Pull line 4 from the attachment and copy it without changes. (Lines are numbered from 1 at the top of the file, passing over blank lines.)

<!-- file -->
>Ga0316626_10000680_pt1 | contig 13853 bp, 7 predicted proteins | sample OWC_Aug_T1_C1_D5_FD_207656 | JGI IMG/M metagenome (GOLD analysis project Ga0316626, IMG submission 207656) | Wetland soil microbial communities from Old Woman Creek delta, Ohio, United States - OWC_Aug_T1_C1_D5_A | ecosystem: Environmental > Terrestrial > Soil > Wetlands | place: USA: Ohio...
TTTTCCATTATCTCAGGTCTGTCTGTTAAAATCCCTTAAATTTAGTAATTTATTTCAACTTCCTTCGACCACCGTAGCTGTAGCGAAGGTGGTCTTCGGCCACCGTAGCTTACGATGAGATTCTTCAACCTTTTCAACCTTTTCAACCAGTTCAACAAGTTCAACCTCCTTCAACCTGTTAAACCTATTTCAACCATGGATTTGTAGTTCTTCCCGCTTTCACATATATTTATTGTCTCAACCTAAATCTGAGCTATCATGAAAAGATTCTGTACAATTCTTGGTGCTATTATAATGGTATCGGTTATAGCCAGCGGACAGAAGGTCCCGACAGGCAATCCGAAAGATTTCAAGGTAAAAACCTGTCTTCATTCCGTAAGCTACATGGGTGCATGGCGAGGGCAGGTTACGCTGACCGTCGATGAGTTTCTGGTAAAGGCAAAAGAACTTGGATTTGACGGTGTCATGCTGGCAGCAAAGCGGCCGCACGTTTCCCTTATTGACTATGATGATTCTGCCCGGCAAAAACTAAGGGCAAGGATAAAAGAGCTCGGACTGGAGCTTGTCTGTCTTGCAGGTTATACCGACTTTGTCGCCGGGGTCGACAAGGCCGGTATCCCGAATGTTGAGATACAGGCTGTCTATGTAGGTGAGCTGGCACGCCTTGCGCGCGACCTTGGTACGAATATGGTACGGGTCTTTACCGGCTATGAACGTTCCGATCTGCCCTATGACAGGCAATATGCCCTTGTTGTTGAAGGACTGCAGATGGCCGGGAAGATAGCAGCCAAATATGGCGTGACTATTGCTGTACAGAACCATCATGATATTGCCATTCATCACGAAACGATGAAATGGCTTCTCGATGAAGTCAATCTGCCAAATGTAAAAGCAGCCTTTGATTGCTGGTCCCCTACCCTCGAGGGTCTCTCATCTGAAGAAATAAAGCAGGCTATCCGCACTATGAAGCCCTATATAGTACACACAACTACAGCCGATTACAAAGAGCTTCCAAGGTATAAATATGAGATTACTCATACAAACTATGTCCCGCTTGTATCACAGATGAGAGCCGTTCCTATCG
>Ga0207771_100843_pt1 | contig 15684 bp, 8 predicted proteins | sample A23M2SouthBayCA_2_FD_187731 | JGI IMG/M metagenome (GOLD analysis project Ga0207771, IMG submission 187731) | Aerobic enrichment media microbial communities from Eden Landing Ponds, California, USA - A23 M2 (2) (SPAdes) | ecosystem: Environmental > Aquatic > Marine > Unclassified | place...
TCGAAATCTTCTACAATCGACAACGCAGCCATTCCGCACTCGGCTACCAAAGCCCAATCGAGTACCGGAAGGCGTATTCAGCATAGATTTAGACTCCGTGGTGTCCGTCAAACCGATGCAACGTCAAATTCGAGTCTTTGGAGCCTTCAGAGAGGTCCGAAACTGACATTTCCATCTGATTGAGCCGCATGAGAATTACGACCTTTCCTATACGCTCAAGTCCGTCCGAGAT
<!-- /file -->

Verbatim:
TCGAAATCTTCTACAATCGACAACGCAGCCATTCCGCACTCGGCTACCAAAGCCCAATCGAGTACCGGAAGGCGTATTCAGCATAGATTTAGACTCCGTGGTGTCCGTCAAACCGATGCAACGTCAAATTCGAGTCTTTGGAGCCTTCAGAGAGGTCCGAAACTGACATTTCCATCTGATTGAGCCGCATGAGAATTACGACCTTTCCTATACGCTCAAGTCCGTCCGAGAT